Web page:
India and China are scouring the world for coal stocks to burn, while Germany is offering its citizens tutorials on how to cook without electricity in anticipation of power failures. Prices for natural gas, crude oil, and coal are skyrocketing.
The term “energy poverty” was once reserved for the poor in underdeveloped nations. Today, citizens in some of the wealthiest nations on earth are applying the term to themselves.
It’s not even winter yet.
Meanwhile, Canada continues to shut in vast reserves of the resources that the world so desperately wants.
Alberta has shut down all new coal mining developments. BC has regulated every proposed liquefied natural gas (LNG) terminal out of existence aside from one which has faced chronic delays. Quebec has rejected an LNG terminal that had been in the works for nearly a decade and is considering banning all oil and gas development in their province forever.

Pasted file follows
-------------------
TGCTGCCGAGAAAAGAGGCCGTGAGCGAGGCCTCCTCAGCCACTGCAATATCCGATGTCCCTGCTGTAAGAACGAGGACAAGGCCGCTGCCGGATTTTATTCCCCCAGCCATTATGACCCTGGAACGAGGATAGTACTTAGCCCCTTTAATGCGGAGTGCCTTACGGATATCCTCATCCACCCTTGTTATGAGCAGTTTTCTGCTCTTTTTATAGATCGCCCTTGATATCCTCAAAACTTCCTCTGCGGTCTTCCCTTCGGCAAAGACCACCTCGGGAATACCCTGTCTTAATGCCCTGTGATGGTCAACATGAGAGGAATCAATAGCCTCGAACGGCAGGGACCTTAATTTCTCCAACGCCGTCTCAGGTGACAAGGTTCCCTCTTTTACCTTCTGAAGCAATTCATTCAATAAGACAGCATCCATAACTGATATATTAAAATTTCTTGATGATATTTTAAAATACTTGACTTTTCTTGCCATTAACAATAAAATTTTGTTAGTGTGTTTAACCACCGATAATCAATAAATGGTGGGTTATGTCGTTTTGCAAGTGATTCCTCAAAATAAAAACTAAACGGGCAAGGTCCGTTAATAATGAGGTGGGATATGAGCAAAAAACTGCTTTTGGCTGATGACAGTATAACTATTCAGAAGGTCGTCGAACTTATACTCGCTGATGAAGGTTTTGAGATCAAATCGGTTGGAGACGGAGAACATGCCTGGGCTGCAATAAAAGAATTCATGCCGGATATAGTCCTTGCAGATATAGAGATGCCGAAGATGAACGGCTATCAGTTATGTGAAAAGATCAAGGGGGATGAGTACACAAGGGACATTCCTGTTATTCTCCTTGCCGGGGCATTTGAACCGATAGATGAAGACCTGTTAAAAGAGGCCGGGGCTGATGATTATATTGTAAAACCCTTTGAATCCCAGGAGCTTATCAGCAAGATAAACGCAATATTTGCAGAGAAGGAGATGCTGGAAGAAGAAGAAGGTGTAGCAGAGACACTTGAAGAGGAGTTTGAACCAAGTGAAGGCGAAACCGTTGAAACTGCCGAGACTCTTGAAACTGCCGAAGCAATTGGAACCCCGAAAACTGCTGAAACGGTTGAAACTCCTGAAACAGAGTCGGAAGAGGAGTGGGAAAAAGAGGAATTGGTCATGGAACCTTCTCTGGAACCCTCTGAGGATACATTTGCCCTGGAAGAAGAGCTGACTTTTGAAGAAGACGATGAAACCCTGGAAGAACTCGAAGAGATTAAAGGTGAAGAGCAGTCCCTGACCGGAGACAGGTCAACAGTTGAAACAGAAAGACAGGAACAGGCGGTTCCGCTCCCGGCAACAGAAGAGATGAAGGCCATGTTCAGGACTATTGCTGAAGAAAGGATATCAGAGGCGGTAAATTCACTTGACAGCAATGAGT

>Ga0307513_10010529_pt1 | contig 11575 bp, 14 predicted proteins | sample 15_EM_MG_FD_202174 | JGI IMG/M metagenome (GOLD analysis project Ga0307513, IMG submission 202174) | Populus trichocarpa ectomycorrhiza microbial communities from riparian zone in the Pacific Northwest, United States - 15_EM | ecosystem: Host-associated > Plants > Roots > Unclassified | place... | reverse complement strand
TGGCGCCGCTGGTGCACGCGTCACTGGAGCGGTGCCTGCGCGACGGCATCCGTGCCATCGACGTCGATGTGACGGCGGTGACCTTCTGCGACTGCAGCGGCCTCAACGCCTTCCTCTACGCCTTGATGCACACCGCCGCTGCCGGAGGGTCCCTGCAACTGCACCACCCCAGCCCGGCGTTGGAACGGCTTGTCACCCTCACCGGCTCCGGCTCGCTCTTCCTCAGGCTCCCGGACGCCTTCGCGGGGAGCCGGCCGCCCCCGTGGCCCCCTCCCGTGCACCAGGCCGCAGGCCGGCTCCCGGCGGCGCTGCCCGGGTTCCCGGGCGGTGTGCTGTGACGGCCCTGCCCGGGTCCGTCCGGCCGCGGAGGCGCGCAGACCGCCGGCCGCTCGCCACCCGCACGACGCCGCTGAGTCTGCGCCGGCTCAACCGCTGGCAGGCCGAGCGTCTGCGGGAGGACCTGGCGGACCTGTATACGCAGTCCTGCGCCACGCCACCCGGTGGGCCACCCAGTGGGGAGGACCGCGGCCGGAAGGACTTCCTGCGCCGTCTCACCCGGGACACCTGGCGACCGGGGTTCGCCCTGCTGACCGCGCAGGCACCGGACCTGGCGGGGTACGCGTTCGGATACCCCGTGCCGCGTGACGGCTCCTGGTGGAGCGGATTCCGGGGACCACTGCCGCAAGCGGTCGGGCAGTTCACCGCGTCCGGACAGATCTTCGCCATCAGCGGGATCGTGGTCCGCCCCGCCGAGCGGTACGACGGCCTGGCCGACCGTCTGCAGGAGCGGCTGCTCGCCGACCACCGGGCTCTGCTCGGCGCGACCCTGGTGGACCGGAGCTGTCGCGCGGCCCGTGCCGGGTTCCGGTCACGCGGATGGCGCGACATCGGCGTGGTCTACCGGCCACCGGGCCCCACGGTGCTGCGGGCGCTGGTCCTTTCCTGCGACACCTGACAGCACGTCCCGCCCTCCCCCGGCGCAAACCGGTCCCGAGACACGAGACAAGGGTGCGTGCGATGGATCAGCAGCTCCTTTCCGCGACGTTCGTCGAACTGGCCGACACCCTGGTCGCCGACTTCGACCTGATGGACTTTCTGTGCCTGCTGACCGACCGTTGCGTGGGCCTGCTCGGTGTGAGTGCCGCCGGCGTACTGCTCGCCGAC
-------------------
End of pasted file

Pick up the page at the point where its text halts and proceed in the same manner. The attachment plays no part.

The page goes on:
Meanwhile, the Trans Mountain pipeline expansion is moving at a snail’s pace and remains years from completion.
While Canada has some of the most abundant petrochemical reserves on the planet, we won’t be able to make a dent in this spike in global demand for energy products. We have handicapped our production and export abilities so badly, it will take years to respond to today’s surge in demand.
Leaders must drop the ideology to face reality
How did the world get into this mess?
As with pretty much everything these days, the COVID-19 pandemic has a lot to do with it. The lockdowns of 2020 led to depressed demand for energy products. With travel and commerce ramping up again in 2021, energy producers weren’t able to increase production quickly enough to meet demand.
The pandemic has wreaked havoc on world supply chains and fossil fuel delivery is no exception.
Demand shocks induced by the pandemic have exposed just how fragile the world’s energy supply chain has become. Decades of naive, ideological energy policies around the world have led to energy security challenges. Nations set unreasonable emissions reduction targets for themselves in a zeal to battle climate change, while conventional energy generation facilities have been shut down in anticipation of renewable energy breakthroughs that never materialized.
By Cory Morgan